Clay Supremacy

On going home for a birthday visit

Clay Supremacy

'Can you remind me to play Animal Crossing on Thursday?'

My daughter is asking me this question at what I would consider a High Tension Moment. Specifically, the five minutes before we are due to leave the house for school. It is at this exact moment, no matter how organised I've been all morning, that time seems to accelerate, and suddenly I'm refilling water bottles, scrubbing toothpaste from jumpers, yelling at the shoe cabinet for eating the shoes again, etc.

'Er,' I say, half-listening, wildly glancing around for my son's coat which was there a bloody second ago, 'Yeah. Sure. Why?'

'Because it's Clay's birthday!' she says, swinging her bag onto her back and nearly toppling over with the momentum. 'I want to make sure I say happy birthday to him.'

'Okay,' I say. 'Understood.'

And I do understand. Our house is a Clay Supremacy. He is the absolute OG favourite. Something about him appeals to all of us: his sardonic, laid-back personality, his general kindness, and his little face/general appearance make him a top-tier island resident.

Clay gets along with everyone. Everyone. He's a happy-go-lucky hamster. He's not interested in drama; he's too busy enjoying island life. The more energetic villagers find his lack of productivity frustrating, but he's not bothered. He's in his own little groove. Whenever I find him fishing outside of my house, it is a genuine joy because I love him.

I haven't actually played Animal Crossing: New Horizons in a while. I left it behind having reached the limits of my creativity, and moved on to the million other games on my to-do list. In fact, none of us played it for a good year or so. I presumed it would go the way of the other three entries to the series that live in our house: they'll gather dust, never to be revisited, but surviving every round of decluttering for the rest of time as important life relics. We don't actually own a physical copy of New Horizons so this is now more of a metaphorical thing, but you get what I mean.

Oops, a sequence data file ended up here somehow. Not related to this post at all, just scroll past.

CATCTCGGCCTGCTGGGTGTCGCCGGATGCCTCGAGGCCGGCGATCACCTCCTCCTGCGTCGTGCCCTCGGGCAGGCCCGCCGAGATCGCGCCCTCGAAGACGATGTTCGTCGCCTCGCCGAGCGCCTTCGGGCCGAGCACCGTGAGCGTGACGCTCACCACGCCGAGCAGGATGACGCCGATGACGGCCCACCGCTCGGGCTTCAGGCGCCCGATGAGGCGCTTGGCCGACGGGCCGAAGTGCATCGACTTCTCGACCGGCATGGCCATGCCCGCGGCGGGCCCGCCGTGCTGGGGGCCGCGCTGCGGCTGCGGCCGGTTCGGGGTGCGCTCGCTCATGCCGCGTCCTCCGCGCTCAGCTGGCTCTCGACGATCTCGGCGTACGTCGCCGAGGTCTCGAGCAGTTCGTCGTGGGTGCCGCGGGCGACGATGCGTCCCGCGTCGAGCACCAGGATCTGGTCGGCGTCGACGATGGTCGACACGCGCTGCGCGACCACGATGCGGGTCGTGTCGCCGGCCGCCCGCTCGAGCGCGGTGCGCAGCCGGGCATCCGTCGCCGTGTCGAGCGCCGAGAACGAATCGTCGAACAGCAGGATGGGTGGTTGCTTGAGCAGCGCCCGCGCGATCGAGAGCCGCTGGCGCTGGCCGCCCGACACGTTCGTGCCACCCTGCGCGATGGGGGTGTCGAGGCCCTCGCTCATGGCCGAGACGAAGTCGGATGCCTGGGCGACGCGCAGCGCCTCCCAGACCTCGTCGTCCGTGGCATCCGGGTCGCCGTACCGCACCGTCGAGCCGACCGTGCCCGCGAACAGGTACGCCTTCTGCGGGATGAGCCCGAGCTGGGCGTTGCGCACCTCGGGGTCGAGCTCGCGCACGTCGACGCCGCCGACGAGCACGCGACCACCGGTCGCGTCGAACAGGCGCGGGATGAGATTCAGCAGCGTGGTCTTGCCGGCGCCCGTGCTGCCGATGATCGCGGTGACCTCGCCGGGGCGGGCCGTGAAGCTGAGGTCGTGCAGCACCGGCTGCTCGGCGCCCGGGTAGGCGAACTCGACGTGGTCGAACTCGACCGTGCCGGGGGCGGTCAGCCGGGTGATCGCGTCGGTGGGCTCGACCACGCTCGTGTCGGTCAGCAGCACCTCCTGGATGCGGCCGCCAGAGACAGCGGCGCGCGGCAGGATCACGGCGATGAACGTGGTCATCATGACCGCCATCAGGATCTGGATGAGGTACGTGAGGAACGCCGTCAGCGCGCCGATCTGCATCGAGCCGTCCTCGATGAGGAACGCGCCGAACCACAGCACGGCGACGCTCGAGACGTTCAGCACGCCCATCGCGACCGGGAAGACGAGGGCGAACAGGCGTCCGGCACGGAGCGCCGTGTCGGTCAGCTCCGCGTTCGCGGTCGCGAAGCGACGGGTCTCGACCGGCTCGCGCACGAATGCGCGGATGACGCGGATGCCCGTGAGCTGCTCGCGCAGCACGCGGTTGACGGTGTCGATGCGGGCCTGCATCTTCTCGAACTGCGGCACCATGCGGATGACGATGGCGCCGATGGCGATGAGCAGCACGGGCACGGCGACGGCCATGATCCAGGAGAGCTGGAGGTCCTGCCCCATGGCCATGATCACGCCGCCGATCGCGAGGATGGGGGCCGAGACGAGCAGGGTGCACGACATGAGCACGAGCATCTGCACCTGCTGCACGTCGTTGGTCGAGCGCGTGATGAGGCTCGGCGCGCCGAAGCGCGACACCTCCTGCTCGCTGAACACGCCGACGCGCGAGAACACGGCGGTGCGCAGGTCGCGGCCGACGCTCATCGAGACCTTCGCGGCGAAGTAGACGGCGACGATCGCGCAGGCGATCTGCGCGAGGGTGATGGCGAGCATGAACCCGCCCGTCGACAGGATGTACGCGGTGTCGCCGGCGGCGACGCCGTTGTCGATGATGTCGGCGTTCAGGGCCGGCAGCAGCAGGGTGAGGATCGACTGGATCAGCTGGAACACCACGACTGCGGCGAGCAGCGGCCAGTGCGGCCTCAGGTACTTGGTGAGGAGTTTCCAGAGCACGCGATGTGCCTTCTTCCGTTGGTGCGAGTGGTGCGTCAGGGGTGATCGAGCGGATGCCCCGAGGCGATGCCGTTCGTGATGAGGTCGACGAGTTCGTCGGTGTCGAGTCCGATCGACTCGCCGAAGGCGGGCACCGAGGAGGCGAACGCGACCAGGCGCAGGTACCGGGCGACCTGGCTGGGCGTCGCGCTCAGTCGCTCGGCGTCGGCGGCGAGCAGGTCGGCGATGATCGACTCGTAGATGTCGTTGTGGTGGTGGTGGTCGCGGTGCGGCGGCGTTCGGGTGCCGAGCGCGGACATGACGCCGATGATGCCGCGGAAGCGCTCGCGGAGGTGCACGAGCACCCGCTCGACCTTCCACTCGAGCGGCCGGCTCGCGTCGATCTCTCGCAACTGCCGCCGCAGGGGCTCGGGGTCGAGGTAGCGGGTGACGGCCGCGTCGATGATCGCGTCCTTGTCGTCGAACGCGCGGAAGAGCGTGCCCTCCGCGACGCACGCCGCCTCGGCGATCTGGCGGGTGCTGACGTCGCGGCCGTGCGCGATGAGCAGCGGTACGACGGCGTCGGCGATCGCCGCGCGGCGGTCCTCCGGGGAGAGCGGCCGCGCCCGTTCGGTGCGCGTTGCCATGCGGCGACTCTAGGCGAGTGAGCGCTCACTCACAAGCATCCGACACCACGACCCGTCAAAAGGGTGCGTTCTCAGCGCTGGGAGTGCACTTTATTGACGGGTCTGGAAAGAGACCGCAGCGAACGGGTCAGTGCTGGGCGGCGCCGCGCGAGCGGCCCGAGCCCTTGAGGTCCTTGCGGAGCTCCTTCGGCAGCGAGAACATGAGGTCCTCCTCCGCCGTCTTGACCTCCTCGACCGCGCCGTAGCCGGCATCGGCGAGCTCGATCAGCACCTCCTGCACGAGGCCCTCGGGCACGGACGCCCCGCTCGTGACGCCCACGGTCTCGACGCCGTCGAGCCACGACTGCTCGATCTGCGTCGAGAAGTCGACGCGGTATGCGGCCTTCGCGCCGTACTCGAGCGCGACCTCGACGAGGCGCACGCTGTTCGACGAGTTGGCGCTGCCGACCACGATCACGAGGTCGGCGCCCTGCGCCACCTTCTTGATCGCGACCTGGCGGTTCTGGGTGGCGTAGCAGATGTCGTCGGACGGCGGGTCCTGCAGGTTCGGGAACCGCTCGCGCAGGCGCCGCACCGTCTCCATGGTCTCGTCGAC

But my daughter started playing it again recently. It started with a quick visit and then kind of escalated. Now, she checks on it most days. She waters the flowers, says hi to the villagers, and changes her outfits. It's a daily ritual.

'It's nice that you're getting back into Animal Crossing,' I say, on the way to school, squashing down the automatic thought because it's so much better than Roblox. 'I like seeing you play it.'

'Yeah,' she said, 'I like it. I dunno, it just makes me feel better.'

Flashback to my first exposure to Animal Crossing: I am playing Wild World on the DS. It is 2006. Chris is about to go away for his last year at uni, and I am anxious about him leaving. The summer romance has been a welcome escape from some past psychological trauma, and now that Chris was going away, I have no choice but to face up to it. Plus, you know, I’m eighteen and in the throes of young love, and the thought of being away from him made me physically ache.